Think of it this way: Non-promotional emails from friends usually don’t contain a lot of images. If yours does, it could be a sign that your email is from a business and not from a friend. You don’t have to get rid of images completely; just stick to using one. Also be mindful if you use your logo in your email, because that counts as an image.
5. Choose Plain Text Campaigns
Just like images, a lot of formatting can make your email more attractive. But what good is great formatting if it’s never seen? HTML emails will often end up in the Promotions tab, so don’t overload your email with a graphic-heavy template and fancy fonts.
Keep it similar to an email you’d get from a friend or business contact. Look at the templates your EMS offers, and choose something with little-to-no HTML coding, like this:
6. Reduce the Number of Links
Promotional emails often include lots of links—links to your website’s homepage, links to your landing and product pages, links to your social media accounts. Having too many links, though, can flag your email and send it to the Promotions tab. Keep your links to just two or three, and remember that the “Unsubscribe” link counts and has to be there.
If you think about it, all you really need is one link: Your call to action. Choose it wisely and be smart with your wording. Promotional phrases like “Click Here” or “Buy Now” might alert Google, while a link that says “Resources” or “Learn More” is probably safer.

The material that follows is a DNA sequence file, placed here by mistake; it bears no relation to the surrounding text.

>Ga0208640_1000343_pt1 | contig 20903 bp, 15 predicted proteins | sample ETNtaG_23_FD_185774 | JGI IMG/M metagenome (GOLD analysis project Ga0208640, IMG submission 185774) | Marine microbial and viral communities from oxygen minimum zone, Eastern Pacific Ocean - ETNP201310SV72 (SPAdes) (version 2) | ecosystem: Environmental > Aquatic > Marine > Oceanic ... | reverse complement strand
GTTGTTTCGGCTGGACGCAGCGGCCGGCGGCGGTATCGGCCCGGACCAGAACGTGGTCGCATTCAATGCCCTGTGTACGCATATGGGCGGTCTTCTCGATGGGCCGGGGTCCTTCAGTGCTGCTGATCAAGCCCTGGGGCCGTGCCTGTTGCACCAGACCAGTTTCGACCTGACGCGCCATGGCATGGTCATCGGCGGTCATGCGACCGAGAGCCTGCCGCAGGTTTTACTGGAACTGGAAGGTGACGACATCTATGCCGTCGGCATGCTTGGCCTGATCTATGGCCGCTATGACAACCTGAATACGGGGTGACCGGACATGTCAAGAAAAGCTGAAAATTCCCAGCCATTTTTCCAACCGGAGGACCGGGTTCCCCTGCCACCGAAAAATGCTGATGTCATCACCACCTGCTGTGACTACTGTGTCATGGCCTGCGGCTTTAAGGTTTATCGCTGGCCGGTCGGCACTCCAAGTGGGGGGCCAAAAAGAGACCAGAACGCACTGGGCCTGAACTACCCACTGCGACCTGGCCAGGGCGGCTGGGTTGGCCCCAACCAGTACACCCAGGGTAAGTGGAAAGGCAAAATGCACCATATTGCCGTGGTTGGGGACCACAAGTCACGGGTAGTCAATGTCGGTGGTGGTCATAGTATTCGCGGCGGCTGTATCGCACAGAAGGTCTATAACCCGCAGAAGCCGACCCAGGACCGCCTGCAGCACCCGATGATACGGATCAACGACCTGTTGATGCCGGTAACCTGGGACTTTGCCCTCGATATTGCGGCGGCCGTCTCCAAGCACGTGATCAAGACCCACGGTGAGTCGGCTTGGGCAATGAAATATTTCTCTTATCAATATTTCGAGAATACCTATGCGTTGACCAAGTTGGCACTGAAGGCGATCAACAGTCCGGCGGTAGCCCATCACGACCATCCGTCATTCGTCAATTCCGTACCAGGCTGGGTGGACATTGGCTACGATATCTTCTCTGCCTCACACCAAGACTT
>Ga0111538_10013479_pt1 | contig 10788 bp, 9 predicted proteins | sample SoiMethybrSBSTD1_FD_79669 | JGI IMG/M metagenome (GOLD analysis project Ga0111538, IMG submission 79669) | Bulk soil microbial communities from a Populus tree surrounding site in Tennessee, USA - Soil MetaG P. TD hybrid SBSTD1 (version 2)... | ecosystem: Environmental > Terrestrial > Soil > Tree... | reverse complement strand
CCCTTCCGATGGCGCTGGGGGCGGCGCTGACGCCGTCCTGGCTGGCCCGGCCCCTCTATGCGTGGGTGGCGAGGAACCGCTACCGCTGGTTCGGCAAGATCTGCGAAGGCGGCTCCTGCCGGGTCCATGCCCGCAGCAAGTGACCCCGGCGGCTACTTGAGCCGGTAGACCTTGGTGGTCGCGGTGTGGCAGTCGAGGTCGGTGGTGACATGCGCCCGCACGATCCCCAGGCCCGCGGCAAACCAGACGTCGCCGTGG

7. Check Your Headers and Footers
The headers and footers your EMS automatically generates include phrases like “Unsubscribe” and “View in web browser.” Unfortunately, these can send your email to the Promotions tab. Getting around this can be tricky, as your email campaign must include an Unsubscribe link according to the 2003 CAN-SPAM law. Constant Contact’s helpful Knowledge Base has loads of information on this law and how to make sure you’re sticking to the guidelines.
Be compliant and improve your chances of getting to the Primary tab by moving these links to the bottom of your main email text, such as under your signature.
8. Pay Attention to Your Email Address
Is your reply-to email address the same as the address in your sender field? If not, it should be. Using different addresses sends Google a clue that your email is from a business. Friends don’t usually have different reply-to addresses in their emails, and they probably don’t use a no-reply address. Check the settings on your EMS and make sure your reply-to and sender email addresses match.
Also, send your emails from a personal email address — one that’s from a person and not a business:
- “firstname.lastname@example.org” is awesome
- “email@example.com” is not